Planning and Painting in Paradise: The Art and Architecture of the Hotel Ponce de Leon
Henry Flagler, co-founder with John D. Rockefeller of Standard Oil, built his Spanish Renaissance Revival styled Hotel Ponce de Leon to cater to sophisticated and discerning Northerners and Europeans who expected the finest accommodations, conveniences, and entertainment. Opened in 1888, the building gained immediate acclaim, providing a winter haven comparable in quality to the summer resorts in New Hampshire’s White Mountains.
The building was the first architectural commission for young New York architects John Merven Carrere and Thomas Hastings who went on to design more than 600 buildings including their most recognized work, the New York Public Library. Assisting them were Bernard Maybeck and Emmanuel Masqueray with whom they attended the Ecole des Beaux Arts. In addition, the hotel interiors exhibited the works of some of the nation’s most preeminent artisans and craftsmen with whom the architects were familiar. Interior design and decoration were the responsibilities of artists Louis Comfort Tiffany, Herman Schladermundt, Maitland Armstrong, George Willoughby Maynard and Virgilio Tojetti. Complementing their efforts were works of art featured throughout the hotel, with most of the works exhibited in the Grand Parlor.
The Artist Studios stood as the northernmost building in the hotel complex. The simply-designed, two-story, hipped roofed building housed seven salons for visiting artists on the upper floor. A gallery ran along the north side of the building with the roof supported by palm tree trunks, adding to the tropical character of the building. The gallery provided visitors’ access to each of the studios.
Each salon contained a corner fireplace with a tiled hearth, a large skylight set in the north facing angled roof, wood paneled wainscoting, and a supply closet covered in board and batten siding. Windows trimmed with nautical rope and canvas fabric on the walls reinforced the hotel’s nautical theme. A series of interior doors connected adjoining studios.
The artists hosted receptions in their studios on Friday evenings, a time for guests and patrons to admire their works and, hopefully for the artists, purchase a painting or two. Artists included Frank Shapleigh, Charlotte Buell Coman, Marie a Becket, William Staples Drown, Felix de Crano and Marion Foster, among many others. George Washington Seavey, brother of the hotel’s general manager Osborn Dunlap Seavey, also painted in one of the salons.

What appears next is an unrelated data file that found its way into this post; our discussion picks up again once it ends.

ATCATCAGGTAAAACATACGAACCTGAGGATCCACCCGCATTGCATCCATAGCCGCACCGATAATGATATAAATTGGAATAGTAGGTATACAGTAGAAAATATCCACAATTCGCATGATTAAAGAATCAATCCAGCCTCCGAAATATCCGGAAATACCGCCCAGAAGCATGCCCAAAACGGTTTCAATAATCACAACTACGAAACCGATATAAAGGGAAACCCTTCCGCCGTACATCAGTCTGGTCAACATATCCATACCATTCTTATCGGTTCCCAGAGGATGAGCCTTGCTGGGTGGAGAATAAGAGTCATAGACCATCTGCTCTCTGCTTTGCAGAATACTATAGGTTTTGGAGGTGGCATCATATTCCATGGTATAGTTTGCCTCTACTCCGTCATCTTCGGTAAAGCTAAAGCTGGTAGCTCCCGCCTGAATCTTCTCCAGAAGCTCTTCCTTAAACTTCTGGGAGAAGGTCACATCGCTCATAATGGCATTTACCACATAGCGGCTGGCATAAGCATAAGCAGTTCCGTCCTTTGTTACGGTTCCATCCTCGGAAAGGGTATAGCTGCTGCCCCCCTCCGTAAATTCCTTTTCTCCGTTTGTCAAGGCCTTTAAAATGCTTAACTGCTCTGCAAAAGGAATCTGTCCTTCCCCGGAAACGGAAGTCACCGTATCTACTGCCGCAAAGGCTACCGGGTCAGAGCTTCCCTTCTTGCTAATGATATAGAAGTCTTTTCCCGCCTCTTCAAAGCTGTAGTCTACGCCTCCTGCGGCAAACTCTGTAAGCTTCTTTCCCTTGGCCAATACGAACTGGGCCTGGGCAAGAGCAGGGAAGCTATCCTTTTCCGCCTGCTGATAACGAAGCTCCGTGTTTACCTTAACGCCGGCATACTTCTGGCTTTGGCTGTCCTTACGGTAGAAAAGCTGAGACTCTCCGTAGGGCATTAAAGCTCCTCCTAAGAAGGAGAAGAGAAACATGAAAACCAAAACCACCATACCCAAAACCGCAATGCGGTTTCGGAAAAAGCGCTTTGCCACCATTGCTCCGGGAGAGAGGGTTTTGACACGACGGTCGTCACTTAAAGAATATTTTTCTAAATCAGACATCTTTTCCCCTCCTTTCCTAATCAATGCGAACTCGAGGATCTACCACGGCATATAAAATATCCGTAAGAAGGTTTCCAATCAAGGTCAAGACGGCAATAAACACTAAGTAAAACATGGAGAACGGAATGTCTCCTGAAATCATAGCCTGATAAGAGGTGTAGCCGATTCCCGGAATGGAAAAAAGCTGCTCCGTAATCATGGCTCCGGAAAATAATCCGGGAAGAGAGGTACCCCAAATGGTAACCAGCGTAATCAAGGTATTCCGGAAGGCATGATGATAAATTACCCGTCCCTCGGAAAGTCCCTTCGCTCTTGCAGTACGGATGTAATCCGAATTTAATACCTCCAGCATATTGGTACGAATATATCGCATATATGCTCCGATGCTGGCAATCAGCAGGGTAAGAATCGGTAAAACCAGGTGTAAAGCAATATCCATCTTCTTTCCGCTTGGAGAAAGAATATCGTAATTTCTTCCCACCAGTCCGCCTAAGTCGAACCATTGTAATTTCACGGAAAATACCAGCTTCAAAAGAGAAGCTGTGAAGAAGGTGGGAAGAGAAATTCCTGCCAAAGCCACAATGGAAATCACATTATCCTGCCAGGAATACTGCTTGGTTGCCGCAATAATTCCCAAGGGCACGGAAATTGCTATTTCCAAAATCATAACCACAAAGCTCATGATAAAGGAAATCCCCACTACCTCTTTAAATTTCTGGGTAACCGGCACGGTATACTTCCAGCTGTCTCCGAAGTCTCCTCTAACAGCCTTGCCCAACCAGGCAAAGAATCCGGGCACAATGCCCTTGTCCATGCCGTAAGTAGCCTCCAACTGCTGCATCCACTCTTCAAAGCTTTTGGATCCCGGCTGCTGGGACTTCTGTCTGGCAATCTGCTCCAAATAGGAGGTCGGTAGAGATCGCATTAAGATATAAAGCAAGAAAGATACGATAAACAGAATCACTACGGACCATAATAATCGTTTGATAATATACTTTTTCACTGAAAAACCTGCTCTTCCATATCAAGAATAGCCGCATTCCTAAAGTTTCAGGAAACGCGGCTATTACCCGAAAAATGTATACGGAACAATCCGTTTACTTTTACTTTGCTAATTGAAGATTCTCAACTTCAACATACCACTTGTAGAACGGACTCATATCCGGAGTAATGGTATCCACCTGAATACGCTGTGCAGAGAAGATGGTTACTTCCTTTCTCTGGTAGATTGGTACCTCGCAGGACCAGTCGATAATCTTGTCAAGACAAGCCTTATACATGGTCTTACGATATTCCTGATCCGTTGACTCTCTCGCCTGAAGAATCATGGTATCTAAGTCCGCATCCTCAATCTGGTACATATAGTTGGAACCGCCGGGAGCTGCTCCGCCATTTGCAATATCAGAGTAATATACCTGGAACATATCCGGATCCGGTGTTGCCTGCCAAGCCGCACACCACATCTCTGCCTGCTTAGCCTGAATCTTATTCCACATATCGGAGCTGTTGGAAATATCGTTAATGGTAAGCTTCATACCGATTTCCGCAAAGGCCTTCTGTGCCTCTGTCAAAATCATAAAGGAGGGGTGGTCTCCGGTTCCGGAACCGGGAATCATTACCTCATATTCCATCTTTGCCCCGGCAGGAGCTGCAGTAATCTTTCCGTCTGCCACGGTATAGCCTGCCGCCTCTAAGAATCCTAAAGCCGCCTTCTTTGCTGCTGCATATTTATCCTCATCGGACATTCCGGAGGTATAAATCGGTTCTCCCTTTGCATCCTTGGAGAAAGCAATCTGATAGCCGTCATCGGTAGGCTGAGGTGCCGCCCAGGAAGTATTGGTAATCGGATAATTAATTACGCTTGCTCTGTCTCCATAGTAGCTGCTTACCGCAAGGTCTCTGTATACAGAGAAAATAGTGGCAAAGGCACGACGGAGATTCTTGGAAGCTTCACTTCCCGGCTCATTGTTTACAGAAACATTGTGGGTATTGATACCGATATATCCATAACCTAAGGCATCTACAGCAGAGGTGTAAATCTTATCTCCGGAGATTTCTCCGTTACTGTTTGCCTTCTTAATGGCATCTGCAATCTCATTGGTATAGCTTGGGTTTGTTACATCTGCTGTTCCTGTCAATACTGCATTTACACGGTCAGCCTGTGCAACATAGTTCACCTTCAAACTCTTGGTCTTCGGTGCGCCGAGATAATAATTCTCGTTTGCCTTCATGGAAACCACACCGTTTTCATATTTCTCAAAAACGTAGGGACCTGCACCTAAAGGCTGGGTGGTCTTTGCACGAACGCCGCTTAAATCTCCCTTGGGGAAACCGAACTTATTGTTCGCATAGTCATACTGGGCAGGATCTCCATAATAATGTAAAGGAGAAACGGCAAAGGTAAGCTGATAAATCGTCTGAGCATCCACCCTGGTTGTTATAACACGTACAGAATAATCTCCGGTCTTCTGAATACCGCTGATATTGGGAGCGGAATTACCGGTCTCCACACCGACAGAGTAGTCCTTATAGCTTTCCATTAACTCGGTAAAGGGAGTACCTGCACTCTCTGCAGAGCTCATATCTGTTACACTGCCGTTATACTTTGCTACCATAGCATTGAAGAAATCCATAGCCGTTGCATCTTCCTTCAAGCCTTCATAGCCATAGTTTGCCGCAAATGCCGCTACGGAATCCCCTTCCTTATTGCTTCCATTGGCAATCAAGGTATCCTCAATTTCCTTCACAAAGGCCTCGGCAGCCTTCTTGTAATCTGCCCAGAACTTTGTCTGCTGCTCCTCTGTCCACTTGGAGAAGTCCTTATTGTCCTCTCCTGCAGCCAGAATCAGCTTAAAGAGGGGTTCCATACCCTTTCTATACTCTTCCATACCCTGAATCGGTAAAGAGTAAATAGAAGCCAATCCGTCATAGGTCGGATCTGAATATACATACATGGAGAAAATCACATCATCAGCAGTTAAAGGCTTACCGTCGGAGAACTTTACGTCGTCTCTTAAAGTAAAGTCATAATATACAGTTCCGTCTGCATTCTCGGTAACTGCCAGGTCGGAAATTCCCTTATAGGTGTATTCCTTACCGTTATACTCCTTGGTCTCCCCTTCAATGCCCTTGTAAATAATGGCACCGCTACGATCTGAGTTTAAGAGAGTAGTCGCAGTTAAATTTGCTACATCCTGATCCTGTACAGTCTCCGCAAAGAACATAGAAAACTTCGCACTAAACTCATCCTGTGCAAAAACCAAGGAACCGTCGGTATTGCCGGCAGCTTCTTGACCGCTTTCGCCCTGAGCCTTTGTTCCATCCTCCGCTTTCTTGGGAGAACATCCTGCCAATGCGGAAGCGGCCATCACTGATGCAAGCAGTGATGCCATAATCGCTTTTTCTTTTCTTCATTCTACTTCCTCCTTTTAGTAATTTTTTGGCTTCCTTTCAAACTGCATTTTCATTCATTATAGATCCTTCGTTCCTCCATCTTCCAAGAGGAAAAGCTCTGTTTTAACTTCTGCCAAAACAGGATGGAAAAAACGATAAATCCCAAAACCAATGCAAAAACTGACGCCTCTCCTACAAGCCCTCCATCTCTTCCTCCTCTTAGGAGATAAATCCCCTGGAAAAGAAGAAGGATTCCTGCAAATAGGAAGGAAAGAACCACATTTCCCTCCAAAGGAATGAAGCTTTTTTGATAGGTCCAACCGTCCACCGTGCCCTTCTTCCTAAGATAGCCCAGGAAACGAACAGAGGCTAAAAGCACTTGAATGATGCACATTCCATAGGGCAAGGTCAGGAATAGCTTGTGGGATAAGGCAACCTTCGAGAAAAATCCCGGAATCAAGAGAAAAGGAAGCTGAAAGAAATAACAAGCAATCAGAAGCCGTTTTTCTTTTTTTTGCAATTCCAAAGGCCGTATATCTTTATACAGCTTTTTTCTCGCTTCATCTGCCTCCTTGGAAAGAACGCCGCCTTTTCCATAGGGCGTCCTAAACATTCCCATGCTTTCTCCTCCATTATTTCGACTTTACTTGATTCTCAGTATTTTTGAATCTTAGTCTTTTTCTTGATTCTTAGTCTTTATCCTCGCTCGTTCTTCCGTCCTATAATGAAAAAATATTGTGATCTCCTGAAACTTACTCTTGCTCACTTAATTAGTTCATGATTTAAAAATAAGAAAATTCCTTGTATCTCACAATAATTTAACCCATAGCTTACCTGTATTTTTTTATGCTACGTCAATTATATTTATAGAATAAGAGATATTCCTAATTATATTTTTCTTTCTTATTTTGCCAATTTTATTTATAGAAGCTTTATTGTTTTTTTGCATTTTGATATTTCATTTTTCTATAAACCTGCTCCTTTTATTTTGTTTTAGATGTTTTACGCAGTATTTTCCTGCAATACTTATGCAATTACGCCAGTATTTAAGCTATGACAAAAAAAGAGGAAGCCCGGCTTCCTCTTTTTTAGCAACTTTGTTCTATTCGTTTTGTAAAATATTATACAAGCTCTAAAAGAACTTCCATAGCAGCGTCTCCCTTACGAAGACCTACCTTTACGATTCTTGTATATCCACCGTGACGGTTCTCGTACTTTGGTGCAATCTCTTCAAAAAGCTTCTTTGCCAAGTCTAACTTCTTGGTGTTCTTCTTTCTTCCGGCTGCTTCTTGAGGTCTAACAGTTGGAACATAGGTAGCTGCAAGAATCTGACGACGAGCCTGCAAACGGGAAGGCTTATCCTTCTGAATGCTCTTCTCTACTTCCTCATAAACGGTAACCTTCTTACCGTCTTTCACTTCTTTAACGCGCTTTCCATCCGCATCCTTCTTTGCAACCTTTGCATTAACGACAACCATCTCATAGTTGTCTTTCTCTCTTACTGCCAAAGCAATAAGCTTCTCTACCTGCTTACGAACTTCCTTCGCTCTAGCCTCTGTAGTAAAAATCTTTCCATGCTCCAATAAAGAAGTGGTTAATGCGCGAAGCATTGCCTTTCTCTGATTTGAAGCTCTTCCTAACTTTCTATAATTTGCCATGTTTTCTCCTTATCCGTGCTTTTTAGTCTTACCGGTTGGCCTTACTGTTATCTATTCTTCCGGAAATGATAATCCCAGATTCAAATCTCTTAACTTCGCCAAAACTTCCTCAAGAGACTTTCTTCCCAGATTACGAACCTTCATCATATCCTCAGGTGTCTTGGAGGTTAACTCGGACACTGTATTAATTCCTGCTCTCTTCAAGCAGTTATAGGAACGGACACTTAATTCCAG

Artist Martin Johnson Heade had become enamored with St. Augustine in January 1883 upon his first visit to Florida and reported to Field and Stream, “‘I have wandered, in an unsatisfactory sort of way, nearly all over the State without finding a spot where I cared to stop until I reached St. Augustine, and that I find a fascinating, quaint old place,…’” Heade was the most well-known of the Hotel artists and the first to receive national acclaim.
In 1886 Flagler commissioned large paintings for the Rotunda of his Hotel Ponce de Leon, The Great Florida Sunset and View from Fern-Tree Walk, Jamaica, Heade’s largest works. Heade became one of the first two artists-in-residence in the Artist Studios building and received the favored west location with two windows overlooking the broad lawn. Heade and his wife often hosted guests and fellow artists in his studio, and as a result, his studio No. 7 became one of the most favored of the city’s social scenes.
Heade painted Giant Magnolias on a Blue Velvet Cloth, c. 1885-1895. In 1986 the work was gifted to the National Gallery of Art. In addition, his works are exhibited in the White House as well as numerous galleries and museums. He, along with other artists, built on St. Augustine’s early reputation as an artist colony, establishing the city’s role nationally. Absent Heade’s paintings, many of the Ponce artists’ works continue to hang in the former Hotel Ponce de Leon.
When Flagler College was founded in 1968, the hotel complex, along with the Artists’ Studios, transitioned to being used for classrooms and offices. After a major adaptive use renovation in 2007, the Artists’ Studios and adjacent Edison Boiler Building became the Molly Wiley Art Building. The award-winning project retained the important architectural features of the studios, including Heade’s No. 7.
In 2009 Flagler College and the University of Florida embarked on a collaborative project to conserve and digitize a group of more than 200 blueprints, diazotypes, and drawings created for the Hotel Ponce de Leon from the 1880s-1920s by the Beaux-Arts architecture firm of John Merven Carrère and Thomas Hastings. This project was supported through a “Save America’s Treasures” grant administered by the National Endowment for the Humanities.
Authors: Leslee Keys, Ph.D. Candidate, Instructor in History and Director of Community Outreach for Public History, Department of Humanities; Thomas Graham, Professor Emeritus
Sources: Thomas Graham, The Awakening of St. Augustine (St. Augustine: St. Augustine Historical Society, 1978), 194-95; Roberta Favis, Martin Johnson Heade in Florida. (Gainesville: University Presses of Florida, 2003), 56-57, 115; Leslee F. Keys, forthcoming dissertation on Preservation of the Hotel Ponce de Leon.
This exhibition was made possible with funds provided by the Dr. JoAnn Crisp-Ellert Fund from the Community Foundation in Jacksonville.